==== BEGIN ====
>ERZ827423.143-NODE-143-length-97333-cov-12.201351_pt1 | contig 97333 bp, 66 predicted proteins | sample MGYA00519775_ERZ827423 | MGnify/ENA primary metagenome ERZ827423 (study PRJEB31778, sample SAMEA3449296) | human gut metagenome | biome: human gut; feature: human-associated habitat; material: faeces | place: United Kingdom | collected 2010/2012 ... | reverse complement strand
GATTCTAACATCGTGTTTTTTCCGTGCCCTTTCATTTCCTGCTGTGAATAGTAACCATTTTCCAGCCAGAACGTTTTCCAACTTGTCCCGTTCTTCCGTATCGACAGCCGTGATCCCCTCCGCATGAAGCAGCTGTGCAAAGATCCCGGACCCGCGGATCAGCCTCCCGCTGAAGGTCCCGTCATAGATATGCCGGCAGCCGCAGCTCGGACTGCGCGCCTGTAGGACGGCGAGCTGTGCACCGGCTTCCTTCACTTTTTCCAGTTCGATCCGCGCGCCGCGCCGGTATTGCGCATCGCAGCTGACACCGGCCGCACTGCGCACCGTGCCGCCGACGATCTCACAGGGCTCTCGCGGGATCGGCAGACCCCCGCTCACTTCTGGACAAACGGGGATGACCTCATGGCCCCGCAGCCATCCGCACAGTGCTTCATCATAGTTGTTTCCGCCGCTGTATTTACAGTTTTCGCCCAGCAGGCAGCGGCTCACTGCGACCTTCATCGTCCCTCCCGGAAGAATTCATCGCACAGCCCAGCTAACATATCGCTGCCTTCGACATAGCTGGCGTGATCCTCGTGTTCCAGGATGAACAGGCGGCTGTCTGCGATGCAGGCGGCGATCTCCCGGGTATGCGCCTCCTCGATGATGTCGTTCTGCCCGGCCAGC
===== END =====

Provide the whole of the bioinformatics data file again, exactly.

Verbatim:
>ERZ827423.143-NODE-143-length-97333-cov-12.201351_pt1 | contig 97333 bp, 66 predicted proteins | sample MGYA00519775_ERZ827423 | MGnify/ENA primary metagenome ERZ827423 (study PRJEB31778, sample SAMEA3449296) | human gut metagenome | biome: human gut; feature: human-associated habitat; material: faeces | place: United Kingdom | collected 2010/2012 ... | reverse complement strand
GATTCTAACATCGTGTTTTTTCCGTGCCCTTTCATTTCCTGCTGTGAATAGTAACCATTTTCCAGCCAGAACGTTTTCCAACTTGTCCCGTTCTTCCGTATCGACAGCCGTGATCCCCTCCGCATGAAGCAGCTGTGCAAAGATCCCGGACCCGCGGATCAGCCTCCCGCTGAAGGTCCCGTCATAGATATGCCGGCAGCCGCAGCTCGGACTGCGCGCCTGTAGGACGGCGAGCTGTGCACCGGCTTCCTTCACTTTTTCCAGTTCGATCCGCGCGCCGCGCCGGTATTGCGCATCGCAGCTGACACCGGCCGCACTGCGCACCGTGCCGCCGACGATCTCACAGGGCTCTCGCGGGATCGGCAGACCCCCGCTCACTTCTGGACAAACGGGGATGACCTCATGGCCCCGCAGCCATCCGCACAGTGCTTCATCATAGTTGTTTCCGCCGCTGTATTTACAGTTTTCGCCCAGCAGGCAGCGGCTCACTGCGACCTTCATCGTCCCTCCCGGAAGAATTCATCGCACAGCCCAGCTAACATATCGCTGCCTTCGACATAGCTGGCGTGATCCTCGTGTTCCAGGATGAACAGGCGGCTGTCTGCGATGCAGGCGGCGATCTCCCGGGTATGCGCCTCCTCGATGATGTCGTTCTGCCCGGCCAGC